# Simple Shunt Voltage Limiter

Following up on my previous question, I tried this simple circuit to ensure that there is a minimum load on my power supply (to prevent the unloaded supply from rising above Vmax of a part). I actually built this and it works as I expect, but I wonder if there are any additions that should be made to improve its performance?

simulate this circuit – Schematic created using CircuitLab

My idea is, if the load (Rload) is disconnected or not drawing at least a minimum current, the supply rail will rise because of inadequate current through Rsource. When the voltage reaches 9.6 (Vzener + Vbe), Q1 will start to turn on, and will sink enough current (and turn on the "Overvoltage" LED) to keep the rail below about 9.6V.

If the load is drawing enough current, the zener/transistor circuit will be inactive.

Incidentally, I believe that just a zener alone would be sufficient, except that it would have to shunt all the excess current itself. By adding a higher-power transistor Q1, a lower-power zener can be used.

• To analyze this correctly you need to provide the V range of input and VA limit on source or ESR. Then the Vmax and I load min and Vmin at I load max. Can you define these? – Tony Stewart Sunnyskyguy EE75 Jan 1 '17 at 20:56
• I didn't want anybody to grind through the numbers for me; I was mostly hoping for "don't do that, it's unstable" or "this is OK, but you should have a pull-down resistor from base to ground." – Dave M. Jan 1 '17 at 21:00
• However, in my actual implementation, I have 24VAC (nominal), 60Hz going into a bridge rectifier & 22uF filter, and I'm feeding a load that usually draws between 0.5W and 2.0W, but can't survive more than 40VDC. (The load is actually a 33063-based buck converter to go from (no more than) 40V to 5V at 75-250mA. I'm assuming converter efficiency of ~80%. – Dave M. Jan 1 '17 at 21:06
• YOur design is sub-optimal for LED power, and Source loss. Better to use a heatink with a Darlington and a dummy R load with LEDs for the Zeners instead. due to current likely exceeding component rating in your design. Also note the centre tap ought to be connected as a half bridge. – Tony Stewart Sunnyskyguy EE75 Jan 2 '17 at 0:22

simulate this circuit – Schematic created using CircuitLab

A bridge is a voltage doubler unless you connect the centre tap also to 0V then it becomes a half bridge.

33R load is possible with 33R series then voltage is 50%. No load is always 50% more due to rms-pk (rt2=141%) xfmr loss 8~10% thus 141%+10% - diode drop~ 150% of RMS with no load.

Choose Vf of LED to tune active clamp.

• Wow, thanks Tony! I don't have access to the transformer center tap, but looking at it that way helps to understand how I got from "about 24V" to "holy shit, 80V?" I'll try to import some of your ideas, including learning more about Darlington devices. – Dave M. Jan 2 '17 at 2:41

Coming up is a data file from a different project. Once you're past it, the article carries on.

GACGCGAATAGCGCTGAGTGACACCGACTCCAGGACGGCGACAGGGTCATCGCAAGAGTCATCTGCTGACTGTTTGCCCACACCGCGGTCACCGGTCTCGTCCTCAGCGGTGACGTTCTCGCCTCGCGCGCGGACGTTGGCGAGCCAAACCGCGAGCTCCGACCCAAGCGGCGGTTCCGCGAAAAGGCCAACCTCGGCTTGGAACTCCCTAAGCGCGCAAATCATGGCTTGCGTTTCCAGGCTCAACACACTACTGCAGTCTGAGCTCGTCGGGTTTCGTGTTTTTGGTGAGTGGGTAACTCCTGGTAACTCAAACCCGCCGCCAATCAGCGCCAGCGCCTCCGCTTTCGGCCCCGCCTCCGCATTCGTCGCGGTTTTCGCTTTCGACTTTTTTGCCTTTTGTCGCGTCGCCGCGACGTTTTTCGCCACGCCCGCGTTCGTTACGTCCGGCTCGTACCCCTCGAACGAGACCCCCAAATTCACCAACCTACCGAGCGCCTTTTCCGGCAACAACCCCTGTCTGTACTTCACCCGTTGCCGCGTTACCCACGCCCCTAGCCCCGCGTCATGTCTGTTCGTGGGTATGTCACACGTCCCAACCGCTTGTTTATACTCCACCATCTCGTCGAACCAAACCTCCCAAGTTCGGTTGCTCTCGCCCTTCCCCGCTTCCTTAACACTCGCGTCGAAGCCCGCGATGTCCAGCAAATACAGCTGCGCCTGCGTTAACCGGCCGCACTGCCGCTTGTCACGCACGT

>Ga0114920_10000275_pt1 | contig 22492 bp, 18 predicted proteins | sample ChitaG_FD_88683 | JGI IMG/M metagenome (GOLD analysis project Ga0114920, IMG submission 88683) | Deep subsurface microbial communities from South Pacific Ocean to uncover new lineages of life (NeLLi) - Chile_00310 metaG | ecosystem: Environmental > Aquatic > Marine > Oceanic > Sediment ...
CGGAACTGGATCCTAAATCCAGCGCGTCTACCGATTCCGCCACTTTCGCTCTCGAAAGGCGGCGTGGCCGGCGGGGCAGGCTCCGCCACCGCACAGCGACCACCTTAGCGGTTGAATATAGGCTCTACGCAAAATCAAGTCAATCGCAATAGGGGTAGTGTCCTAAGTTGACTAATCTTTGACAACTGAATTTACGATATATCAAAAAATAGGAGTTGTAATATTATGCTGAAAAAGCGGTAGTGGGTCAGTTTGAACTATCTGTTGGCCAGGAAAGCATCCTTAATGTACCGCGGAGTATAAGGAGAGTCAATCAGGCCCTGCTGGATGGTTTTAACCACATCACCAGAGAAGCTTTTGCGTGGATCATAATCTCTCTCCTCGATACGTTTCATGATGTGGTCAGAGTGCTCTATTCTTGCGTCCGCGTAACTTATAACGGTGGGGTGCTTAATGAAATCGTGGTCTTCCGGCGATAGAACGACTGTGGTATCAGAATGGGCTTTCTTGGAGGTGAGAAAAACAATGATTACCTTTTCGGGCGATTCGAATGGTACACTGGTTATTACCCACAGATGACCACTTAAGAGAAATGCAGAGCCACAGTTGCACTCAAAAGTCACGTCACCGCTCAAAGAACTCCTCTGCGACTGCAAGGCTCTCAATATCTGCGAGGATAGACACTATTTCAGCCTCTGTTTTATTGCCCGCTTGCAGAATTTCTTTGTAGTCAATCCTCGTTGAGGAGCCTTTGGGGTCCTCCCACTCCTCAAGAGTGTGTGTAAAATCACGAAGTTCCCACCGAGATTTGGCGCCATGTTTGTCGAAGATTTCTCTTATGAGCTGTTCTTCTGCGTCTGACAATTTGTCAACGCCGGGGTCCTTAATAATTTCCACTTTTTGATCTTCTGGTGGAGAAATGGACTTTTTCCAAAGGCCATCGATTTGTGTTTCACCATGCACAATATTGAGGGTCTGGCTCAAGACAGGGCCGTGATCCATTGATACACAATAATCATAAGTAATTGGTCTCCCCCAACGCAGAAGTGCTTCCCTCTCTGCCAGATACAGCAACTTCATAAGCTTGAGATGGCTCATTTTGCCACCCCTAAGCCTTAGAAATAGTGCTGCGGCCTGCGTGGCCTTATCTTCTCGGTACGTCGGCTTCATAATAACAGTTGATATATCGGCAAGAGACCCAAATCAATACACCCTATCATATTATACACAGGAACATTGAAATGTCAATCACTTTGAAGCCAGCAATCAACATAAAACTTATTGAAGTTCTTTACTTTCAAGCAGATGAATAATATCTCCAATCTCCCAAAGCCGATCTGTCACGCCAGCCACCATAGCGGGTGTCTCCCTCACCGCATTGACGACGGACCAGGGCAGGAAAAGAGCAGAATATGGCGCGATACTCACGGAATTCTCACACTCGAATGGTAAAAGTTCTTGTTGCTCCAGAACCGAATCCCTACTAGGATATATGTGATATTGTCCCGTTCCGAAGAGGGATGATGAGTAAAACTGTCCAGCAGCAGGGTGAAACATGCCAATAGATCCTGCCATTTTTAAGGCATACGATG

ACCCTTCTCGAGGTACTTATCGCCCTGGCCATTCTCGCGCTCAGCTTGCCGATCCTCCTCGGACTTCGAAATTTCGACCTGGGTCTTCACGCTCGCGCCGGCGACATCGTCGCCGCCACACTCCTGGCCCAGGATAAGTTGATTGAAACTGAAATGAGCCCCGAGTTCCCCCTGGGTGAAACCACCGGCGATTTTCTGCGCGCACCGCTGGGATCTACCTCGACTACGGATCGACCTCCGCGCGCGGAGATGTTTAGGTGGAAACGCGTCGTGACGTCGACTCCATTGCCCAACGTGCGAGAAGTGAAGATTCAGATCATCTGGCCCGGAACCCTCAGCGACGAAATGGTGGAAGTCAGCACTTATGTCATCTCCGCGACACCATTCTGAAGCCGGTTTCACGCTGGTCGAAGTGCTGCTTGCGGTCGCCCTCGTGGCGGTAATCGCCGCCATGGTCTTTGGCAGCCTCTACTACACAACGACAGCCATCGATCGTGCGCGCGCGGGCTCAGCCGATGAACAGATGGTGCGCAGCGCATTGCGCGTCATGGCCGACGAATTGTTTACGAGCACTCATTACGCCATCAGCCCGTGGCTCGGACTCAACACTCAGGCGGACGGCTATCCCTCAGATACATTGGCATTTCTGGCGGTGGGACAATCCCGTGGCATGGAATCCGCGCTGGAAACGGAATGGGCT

As requested in your comment ...

Don't do that, unless your LED D2 can handle all the current that you need to sink to keep your voltage down, regardless of what current you throw at it.

If LED D2 is a standard 5mm LED, they are probably good to 20mA. Most small zeners would take that, and more, before letting out the magic smoke.

Perhaps put the LED in series with a lower voltage zener diode (LEDs have a pretty steep V/I function, often steeper than zeners!), and connect Q1 collector directly to rail. This will mean then that the LED has to only conduct 1/beta of the current being sunk. Bipolar transistors can be had that will sink amps and dissipate 10s of watts, with adequate heatsinking. To make the LED shine adequately, connect a resistor in parallel with C1, to sink a certain current at the 0.7v needed to turn on Q1, this will ensure the LED gets enough current to light when the circuit is limiting.

• Thanks! I had the LED in my test circuit to see whether it was shunting, but had thought about moving it elsewhere since my final implementation may need to shunt more current. Putting it in the zener path is a great idea, as is the pulldown to help it turn on. – Dave M. Jan 1 '17 at 21:35

In your circuit, the 2N3904 base-emitter junction is as risk. Its datasheet doesn't spec maximum allowed base current, but none of its graphs go above 20mA base current. With a 12v input, base current can rise very close to this limit.

I'd suggest using a beefier transistor - A 2N2222 or a 2N4401 might be a safer choice.
And if your 12V source could go a little higher at any point (possibly even a transient event) an even beefier transistor might be in order. The capacitor mitigates transients, but who knows how long a transient event lasts?

• I have tentatively selected an NXP BC56PAS (mouser.com/ds/2/302/BC54_55_56PAS_SER-840047.pdf) for that role. It allows Ib to 300mA, and Ic to 2A. However, even with the 3904, wouldn't the transistor's hFE protect it from excessive Ib? As Ib increases, Ic increases by a multiple. So most of the shunt current gets pulled that way, rather than through the zener and Ib. (Assuming I move the LED somewhere else so it doesn't get fried!) – Dave M. Jan 1 '17 at 22:33
• Yes, you're quite right that Ic should start flowing long before Ib reaches very high. But in testing similar current-limiting circuits like this, I've found many transistor failures - open base-emitter. You'll often see a few hundred ohms in series with the base in current limiters. Perhaps the base-emitter blows open before collector current turns on - I've never managed to capture the event to see how it happens. – glen_geek Jan 1 '17 at 23:58
• Thanks, that's the kind of info I was hoping to get...I don't have the experience to know about common failure modes, and I'm too old to wait around making mistakes to get the experience! – Dave M. Jan 2 '17 at 2:45